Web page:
Culture Wars

DSTs and the Culture Wars

September 8, 2020 – In our last blog post we discussed the Portland ‘brand’ and civil unrest.  We would like to elaborate on this now.

According to Daniel Henninger in the September 3, 2020 edition of the WSJ, “Portland” has become a proxy for nearly 100 days of nationwide street marches, riots, smashed historical monuments, fires, lootings, shootings, the rise of Black Lives Matter, and embattled cops in multiple cities enduring a hail of rocks and industrial grade fireworks.”  President Trump has blasted Portland Mayor Ted Wheeler as “a fool,” “do-nothing” and “wacky.”

In three short months “public officials in liberal city after city have shown themselves incapable of executing the minimal responsibilities of government.  Some don’t even seem to be interested, as with Mayor Wheeler or New York City’s Bill DeBlasio.”

We have been telling income property owners for some time that we believe incompetent progressive governance is systematically impoverishing them.  Until now this was easy to ignore or rationalize away.  However, today given the reported ruined state of great swaths of American cities it is very real.  Obviously, this will have the potential for significant long term consequences in terms of property valuation.

Adding insult to injury Oregon House Speaker Tina Kotek just announced: “her top priority for September is making sure we can extend the eviction and foreclosure protections for another six months.”  This would effectively give tenants a year’s hiatus from rent payment.  With political luminaries like AOC and Joe Biden advocating nationally for rent forgiveness in place of forbearance, things just keep looking worse for landlords.

To avoid becoming an even greater financial casualty of the culture wars, your best solution may be to exchange out of housing and into an asset type like self-storage.  Here there is no percentage for the political class.  After all, while people vote their junk doesn’t.

Self-storage has been the top performing commercial real estate sector in terms of total return the last 15 and 20 years; 15 year average return 2004 – 2018 16.50%, 20 year average return 1999 – 2018 16.80%.  This compares very favorably to senior living at 14.80% and 14.20% and apartments 13.20% and 13.60% for the same intervals.  These numbers are sourced from NCREIF (National Council of Real Estate Investment Fiduciaries).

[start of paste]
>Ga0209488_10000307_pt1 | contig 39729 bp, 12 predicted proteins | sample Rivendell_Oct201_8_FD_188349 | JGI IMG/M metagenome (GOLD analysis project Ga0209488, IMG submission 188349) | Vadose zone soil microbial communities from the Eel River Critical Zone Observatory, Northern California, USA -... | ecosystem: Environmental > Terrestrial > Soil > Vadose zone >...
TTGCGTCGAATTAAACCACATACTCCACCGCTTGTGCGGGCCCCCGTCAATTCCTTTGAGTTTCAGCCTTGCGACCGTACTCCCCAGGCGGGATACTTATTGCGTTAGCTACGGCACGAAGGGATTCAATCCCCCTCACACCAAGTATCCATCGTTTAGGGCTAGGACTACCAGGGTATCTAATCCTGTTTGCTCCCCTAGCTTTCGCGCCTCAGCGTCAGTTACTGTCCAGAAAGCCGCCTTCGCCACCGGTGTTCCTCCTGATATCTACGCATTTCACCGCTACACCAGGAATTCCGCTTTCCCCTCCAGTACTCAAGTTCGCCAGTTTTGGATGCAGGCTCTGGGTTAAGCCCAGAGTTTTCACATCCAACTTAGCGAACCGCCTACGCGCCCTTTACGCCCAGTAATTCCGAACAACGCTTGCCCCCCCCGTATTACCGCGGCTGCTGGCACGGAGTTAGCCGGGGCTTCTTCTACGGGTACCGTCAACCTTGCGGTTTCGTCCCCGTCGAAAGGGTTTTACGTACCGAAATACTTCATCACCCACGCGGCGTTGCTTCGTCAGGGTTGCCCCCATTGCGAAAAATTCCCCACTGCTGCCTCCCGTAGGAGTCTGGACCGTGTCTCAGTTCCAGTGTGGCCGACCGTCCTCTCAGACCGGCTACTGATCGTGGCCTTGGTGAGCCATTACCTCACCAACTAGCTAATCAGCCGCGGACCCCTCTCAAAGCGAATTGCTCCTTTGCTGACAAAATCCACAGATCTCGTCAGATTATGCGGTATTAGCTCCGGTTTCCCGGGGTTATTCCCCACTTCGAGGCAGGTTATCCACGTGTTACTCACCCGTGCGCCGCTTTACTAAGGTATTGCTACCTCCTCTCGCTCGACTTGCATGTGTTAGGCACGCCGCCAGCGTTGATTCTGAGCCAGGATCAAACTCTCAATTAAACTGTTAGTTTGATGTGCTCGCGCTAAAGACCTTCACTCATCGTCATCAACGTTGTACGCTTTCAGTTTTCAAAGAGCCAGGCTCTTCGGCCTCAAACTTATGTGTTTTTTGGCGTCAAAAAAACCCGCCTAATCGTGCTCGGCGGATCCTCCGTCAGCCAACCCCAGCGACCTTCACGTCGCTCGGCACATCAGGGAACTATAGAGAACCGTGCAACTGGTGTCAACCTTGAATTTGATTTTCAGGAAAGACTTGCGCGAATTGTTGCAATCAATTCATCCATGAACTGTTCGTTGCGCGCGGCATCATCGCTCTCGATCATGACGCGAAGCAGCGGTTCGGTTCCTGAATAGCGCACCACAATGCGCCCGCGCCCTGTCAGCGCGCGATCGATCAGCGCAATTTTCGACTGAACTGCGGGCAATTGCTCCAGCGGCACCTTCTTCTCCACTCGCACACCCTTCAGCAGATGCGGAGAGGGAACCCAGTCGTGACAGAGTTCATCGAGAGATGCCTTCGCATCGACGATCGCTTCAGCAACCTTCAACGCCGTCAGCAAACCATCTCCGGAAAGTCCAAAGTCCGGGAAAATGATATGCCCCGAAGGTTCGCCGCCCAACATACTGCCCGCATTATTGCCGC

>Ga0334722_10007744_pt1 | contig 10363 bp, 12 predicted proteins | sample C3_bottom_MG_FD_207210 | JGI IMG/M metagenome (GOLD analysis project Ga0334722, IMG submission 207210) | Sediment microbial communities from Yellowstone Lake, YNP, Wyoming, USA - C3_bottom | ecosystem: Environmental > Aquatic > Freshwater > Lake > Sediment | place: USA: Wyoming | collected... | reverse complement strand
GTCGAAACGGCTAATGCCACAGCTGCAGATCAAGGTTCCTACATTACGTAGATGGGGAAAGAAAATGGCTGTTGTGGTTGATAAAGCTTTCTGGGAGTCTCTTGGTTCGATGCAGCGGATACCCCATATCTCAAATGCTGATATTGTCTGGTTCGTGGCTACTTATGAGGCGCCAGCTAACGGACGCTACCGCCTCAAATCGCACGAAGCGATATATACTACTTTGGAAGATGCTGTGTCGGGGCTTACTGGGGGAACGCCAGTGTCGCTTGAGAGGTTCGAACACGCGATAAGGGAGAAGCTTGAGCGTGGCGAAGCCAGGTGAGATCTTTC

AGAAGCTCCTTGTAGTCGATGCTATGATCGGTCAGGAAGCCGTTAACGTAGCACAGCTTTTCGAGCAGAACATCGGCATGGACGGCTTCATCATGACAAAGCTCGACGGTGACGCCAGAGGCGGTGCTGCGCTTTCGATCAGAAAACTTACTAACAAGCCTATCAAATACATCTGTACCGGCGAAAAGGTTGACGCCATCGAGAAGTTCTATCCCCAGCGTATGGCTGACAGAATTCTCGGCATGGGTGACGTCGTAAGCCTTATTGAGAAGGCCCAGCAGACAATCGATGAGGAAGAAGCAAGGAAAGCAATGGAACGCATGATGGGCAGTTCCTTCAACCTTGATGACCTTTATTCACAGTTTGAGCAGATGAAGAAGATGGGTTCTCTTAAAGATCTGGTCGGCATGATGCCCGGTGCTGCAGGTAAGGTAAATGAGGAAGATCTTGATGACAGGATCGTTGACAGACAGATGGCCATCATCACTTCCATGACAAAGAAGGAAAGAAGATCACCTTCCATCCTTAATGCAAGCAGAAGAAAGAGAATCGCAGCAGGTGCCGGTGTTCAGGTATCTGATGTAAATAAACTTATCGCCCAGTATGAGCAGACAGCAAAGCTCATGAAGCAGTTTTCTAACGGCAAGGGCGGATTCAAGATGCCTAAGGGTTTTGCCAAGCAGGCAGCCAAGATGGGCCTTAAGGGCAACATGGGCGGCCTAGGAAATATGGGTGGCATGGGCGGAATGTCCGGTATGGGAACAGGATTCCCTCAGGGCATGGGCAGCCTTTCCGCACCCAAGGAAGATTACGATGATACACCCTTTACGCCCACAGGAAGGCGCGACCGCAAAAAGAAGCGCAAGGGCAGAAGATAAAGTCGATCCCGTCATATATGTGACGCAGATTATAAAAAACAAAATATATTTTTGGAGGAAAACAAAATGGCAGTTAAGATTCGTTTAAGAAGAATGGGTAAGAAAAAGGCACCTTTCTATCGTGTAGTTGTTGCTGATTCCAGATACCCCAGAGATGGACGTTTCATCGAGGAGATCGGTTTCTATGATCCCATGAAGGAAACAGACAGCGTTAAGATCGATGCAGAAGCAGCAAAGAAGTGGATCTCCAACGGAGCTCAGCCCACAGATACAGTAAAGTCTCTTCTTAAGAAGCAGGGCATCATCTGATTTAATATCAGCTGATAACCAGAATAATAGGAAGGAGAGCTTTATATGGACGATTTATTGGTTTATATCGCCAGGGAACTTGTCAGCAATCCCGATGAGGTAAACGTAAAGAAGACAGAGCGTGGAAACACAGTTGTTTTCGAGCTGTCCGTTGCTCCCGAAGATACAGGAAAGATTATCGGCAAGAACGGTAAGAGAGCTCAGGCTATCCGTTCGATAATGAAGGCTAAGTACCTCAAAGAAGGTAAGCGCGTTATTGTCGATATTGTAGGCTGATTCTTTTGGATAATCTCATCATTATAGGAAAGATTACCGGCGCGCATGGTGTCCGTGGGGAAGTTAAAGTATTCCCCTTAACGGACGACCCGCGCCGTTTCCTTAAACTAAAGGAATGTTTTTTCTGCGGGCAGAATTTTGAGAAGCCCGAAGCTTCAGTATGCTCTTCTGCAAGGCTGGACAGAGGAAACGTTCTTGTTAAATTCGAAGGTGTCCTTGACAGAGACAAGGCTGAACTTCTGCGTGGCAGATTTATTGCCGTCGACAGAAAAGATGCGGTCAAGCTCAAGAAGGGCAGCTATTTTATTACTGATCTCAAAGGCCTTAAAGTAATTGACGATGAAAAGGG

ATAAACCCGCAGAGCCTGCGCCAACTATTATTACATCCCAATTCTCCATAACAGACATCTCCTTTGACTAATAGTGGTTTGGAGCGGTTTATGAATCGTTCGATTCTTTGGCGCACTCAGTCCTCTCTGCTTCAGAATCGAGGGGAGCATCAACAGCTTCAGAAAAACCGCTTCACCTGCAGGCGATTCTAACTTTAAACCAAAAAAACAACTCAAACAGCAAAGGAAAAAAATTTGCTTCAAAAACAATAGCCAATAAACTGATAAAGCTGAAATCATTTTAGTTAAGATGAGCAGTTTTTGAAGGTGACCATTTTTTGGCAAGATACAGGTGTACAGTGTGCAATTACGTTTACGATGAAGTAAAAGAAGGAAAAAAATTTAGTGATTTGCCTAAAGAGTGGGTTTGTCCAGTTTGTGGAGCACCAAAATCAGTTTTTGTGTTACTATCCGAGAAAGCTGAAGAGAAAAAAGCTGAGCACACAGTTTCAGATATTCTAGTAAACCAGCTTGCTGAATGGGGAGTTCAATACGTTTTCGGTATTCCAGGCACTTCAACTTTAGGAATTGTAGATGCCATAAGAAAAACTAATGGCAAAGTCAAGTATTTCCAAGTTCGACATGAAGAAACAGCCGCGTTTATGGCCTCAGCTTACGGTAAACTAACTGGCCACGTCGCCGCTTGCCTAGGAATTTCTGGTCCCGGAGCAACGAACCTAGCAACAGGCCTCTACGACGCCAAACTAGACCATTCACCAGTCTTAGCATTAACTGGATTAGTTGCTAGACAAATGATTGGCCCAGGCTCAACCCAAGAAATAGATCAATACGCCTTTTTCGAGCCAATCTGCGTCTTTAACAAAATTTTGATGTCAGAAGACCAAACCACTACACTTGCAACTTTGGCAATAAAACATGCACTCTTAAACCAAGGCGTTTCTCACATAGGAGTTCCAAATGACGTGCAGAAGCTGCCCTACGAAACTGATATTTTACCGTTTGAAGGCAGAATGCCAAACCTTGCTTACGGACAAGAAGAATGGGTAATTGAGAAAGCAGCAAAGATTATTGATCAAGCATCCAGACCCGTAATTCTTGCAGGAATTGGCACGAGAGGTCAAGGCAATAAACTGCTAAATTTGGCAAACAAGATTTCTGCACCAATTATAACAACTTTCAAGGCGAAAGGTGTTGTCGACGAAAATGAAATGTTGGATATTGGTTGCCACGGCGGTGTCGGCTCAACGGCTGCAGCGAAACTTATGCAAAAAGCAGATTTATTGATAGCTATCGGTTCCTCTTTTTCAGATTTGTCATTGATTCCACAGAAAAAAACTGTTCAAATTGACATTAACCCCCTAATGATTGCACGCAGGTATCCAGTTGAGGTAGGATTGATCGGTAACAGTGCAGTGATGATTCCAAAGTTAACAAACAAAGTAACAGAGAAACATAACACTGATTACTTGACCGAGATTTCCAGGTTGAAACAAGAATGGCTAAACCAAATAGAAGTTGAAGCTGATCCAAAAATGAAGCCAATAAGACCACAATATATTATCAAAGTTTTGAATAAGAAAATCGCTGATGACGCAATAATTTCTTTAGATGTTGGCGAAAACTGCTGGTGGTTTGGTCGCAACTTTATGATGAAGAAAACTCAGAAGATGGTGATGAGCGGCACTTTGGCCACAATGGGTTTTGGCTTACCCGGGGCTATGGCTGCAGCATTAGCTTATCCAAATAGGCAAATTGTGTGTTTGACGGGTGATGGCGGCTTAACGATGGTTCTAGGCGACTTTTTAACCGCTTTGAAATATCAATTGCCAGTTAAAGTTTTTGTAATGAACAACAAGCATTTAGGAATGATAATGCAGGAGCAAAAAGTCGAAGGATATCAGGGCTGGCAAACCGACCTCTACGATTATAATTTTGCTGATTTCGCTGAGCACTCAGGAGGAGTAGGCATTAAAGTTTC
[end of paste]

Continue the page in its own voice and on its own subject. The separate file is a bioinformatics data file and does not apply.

The supply – demand balance in self-storage remains healthy as well.  Older, empty nesters need it as they downsize.  Younger, workers also require it with their peripatetic lifestyles.  Changing jobs and geography frequently makes it difficult to buy a home.  However, apartment footprints keep getting smaller.  Therefore, storage space is at premium.

Self-storage also benefits from the NIMBY or not in my backyard phenomenon.  While clearly necessary and in demand, few communities encourage its development.  This is because more tax revenue can be generated from other property types.

As an investor I would focus especially on older class-B and class-C properties located in secondary and tertiary markets.  Sometimes these properties offer relatively low prices that may help them compete with newer assets in their market area.  Older properties also often offer their buyers the potential to renovate or improve their management to increase rents.

Finally, assets in secondary and tertiary markets may benefit from the out-migration of people, money and business from more densely populated urban centers.  The current pandemic has really put the fear of God in people.  The ‘diabolical’ nature of the new coronavirus may mean this is not short term.

Scientists can already tell the virus is evolving.  Computational biologist Michael Zody states, “The virus changes on a fairly clockwork basis.  Every two weeks or so, it seems that the virus picks up a new mutation.”

If this is indeed the case, long-term the coronavirus may not only change how we live but also where we live.  Income property investors will be well served to keep this in mind when selecting their replacement properties in 1031 exchange.

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